Gross out film 'Osmosis Jones' may appeal to younger set
By Jack Garner
Gannett News Service
(Rated PG with moderate gross-out humor) Two-and-a-Half Stars (Fair-to-Good)
An uneven comic blend of live-action and animation, detailing the germ warfare inside a slob (Bill Murray) after he eats a dirty hard-boiled egg. Chris Rock is among the voices for the animated portion. Directed by Peter and Bobby Farrelly, Warner Bros., 95 mins.
The film starts when zookeeper Frank (Bill Murray) i a world-class slob i gobbles down a hard-boiled egg after it's been in a monkey's mouth, and been dropped into the dirt.
And that's how gang warfare between the germs and antibodies starts within Frank's body.
That warfare is the subject of this new, bodily-functions comedy cobbled together from bland live action and clever animation.
Murray and others act out the human stuff, while cartoonists bring the various white and red blood cells, pain-killing capsules, enzymes and germs to life, with colorful personalities (and well-known voices), as the battle rages for Frank's health.
Clearly, "Osmosis Jones" is an off-beat late-summer entry geared for younger viewers, that's part health class documentary on proper hygiene and healthy eating, and part gross-out comedy.
Peter and Bobby Farrelly, the kings of gross-out comedy thanks to "There's Something About Mary" and "Me, Myself, and Irene," make a surprising turn here to family fare, as directors of the live-action portions.
Their segments are dull and simplistic, and the film is harmless enough to earn a "PG."
Still, the Farrellys leave their calling cards with myriad snot, phlegm, zits, bladder, and rectum references i and the obligatory gas-passing. (Sex is left out of the picture.)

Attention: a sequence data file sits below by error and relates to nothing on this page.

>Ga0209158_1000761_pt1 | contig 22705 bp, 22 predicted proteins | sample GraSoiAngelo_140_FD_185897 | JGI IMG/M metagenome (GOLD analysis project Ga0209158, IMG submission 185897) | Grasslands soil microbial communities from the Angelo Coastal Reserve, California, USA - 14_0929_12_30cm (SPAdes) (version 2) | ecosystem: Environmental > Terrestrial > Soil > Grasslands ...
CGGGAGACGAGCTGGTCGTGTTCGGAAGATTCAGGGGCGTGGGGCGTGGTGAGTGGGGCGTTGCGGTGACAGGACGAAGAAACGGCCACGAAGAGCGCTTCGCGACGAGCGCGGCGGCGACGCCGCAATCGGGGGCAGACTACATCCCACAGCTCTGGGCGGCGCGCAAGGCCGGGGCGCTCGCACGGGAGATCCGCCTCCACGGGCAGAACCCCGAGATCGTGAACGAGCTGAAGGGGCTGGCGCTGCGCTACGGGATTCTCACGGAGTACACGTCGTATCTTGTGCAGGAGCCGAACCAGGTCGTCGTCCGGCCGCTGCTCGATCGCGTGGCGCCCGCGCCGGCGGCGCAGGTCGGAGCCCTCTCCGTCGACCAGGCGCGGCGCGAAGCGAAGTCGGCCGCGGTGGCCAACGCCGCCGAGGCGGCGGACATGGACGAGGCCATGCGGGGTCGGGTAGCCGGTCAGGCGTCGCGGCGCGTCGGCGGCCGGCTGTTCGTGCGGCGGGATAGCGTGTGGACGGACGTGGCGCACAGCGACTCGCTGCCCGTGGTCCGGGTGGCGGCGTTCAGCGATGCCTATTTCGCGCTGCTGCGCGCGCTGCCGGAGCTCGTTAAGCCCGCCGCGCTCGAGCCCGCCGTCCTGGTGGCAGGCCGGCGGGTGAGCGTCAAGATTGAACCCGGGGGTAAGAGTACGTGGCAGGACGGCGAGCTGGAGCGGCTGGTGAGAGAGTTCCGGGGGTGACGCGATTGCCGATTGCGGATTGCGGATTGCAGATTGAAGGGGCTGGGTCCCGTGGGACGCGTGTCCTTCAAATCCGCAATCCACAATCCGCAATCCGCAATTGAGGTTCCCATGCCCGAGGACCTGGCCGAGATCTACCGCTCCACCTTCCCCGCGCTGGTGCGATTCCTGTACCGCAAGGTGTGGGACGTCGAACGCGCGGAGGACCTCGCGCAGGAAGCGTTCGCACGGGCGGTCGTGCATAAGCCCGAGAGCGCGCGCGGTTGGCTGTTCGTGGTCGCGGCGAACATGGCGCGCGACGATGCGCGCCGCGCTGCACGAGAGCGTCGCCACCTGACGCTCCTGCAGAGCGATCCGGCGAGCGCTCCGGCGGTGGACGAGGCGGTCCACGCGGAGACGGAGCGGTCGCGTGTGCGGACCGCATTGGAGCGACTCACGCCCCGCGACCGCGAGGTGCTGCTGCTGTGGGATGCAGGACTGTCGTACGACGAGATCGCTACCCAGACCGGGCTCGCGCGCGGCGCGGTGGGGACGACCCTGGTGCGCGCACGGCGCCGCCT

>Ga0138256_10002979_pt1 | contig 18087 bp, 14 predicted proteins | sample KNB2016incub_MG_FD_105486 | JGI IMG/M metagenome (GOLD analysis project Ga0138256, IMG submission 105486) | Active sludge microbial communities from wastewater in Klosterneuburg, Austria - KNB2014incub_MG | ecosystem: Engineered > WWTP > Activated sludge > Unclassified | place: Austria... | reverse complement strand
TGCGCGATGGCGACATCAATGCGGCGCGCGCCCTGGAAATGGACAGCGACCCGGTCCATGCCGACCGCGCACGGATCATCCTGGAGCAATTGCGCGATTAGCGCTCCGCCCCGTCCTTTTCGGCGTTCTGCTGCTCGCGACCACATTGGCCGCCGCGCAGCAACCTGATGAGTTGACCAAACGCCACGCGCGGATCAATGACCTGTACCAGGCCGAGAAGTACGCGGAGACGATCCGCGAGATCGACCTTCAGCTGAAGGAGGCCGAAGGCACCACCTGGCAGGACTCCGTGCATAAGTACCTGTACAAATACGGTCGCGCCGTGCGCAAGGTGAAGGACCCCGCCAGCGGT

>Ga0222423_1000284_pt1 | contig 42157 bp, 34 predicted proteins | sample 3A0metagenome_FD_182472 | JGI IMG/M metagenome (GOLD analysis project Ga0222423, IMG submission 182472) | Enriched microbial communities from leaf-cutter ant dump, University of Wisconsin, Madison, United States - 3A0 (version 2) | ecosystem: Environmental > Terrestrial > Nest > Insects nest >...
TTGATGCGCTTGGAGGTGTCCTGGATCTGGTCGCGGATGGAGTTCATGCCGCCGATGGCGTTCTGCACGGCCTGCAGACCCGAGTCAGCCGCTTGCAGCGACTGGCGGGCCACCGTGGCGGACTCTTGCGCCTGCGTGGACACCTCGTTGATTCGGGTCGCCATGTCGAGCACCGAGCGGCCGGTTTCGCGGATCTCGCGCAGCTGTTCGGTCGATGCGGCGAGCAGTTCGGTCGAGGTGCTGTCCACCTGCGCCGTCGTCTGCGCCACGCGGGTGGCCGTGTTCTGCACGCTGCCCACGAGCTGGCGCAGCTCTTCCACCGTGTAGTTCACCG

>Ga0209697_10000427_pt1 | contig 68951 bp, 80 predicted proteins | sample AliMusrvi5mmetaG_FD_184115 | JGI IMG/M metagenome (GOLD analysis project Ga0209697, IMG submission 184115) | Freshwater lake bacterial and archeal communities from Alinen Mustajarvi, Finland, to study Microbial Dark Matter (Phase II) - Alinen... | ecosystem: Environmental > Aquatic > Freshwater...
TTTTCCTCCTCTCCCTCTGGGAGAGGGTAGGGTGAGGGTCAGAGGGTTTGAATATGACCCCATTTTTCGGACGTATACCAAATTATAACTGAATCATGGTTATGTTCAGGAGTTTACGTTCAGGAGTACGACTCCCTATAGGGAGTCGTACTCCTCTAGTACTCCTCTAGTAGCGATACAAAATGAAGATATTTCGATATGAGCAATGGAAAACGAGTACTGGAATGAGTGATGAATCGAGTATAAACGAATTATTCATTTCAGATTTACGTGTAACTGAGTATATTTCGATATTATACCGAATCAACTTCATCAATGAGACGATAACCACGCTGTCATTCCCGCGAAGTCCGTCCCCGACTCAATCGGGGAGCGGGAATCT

The animation directed by Piet Kroon and Tom Sito is far more successful, thanks mostly to the film's clever concept:
Frank's interior is envisioned as the City of Frank, where the white blood cells are the health police, on constant vigilance against germs and infection.
The body is presented as a large metropolis that includes the lymph nodes, where the immunity cops have their precinct; the zit bar, festering with excitement; the sweaty armpit, a steam bath for the criminal (germ) element; the bladder, where various elements get to leave the body as soon as the zipper goes down; the Cerebellum Hall, where the mayor holds court; and the hemorrhoids, where you go to get a lawyer.
The film's hero is a ne'er-do-well white blood cell named Osmosis Jones who hopes to make a better name for himself. Note the humorous casting: black comedian Chris Rock is the voice of the white blood cell.
There's a corrupt, bombastic mayor (William Shatner), do-gooder political opponent Tom Colonic (Ron Howard), a sassy red blood cell (Brandy Norwood), and a visiting 12-hour cold capsule named Drix (an especially amusing David Hyde Pierce).
Eventually, Osmosis and Drix team up in buddy-cop fashion, and go gunning for a vicious anthrax-carrying bacteria (voiced with dripping menace by Laurence Fishburne), who came into the City of Frank on the dirty hard-boiled egg.
Although the concept is clever i and certain set-ups are quite funny i the script by Marc Hyman is inconsistent, and comedians Rock, Molly Shannon, Chris Elliott, and even Murray are given few opportunities to generate laughs.
Because concept is everything, the film runs out of steam as soon as the world of the City of Frank becomes clear. If a movie could be an hour long, "Osmosis Jones" would be more of a success. But at more than an hour-and-a half, it strains into a hit-and-miss affair.
Rated PG, with moderate gross-out humor.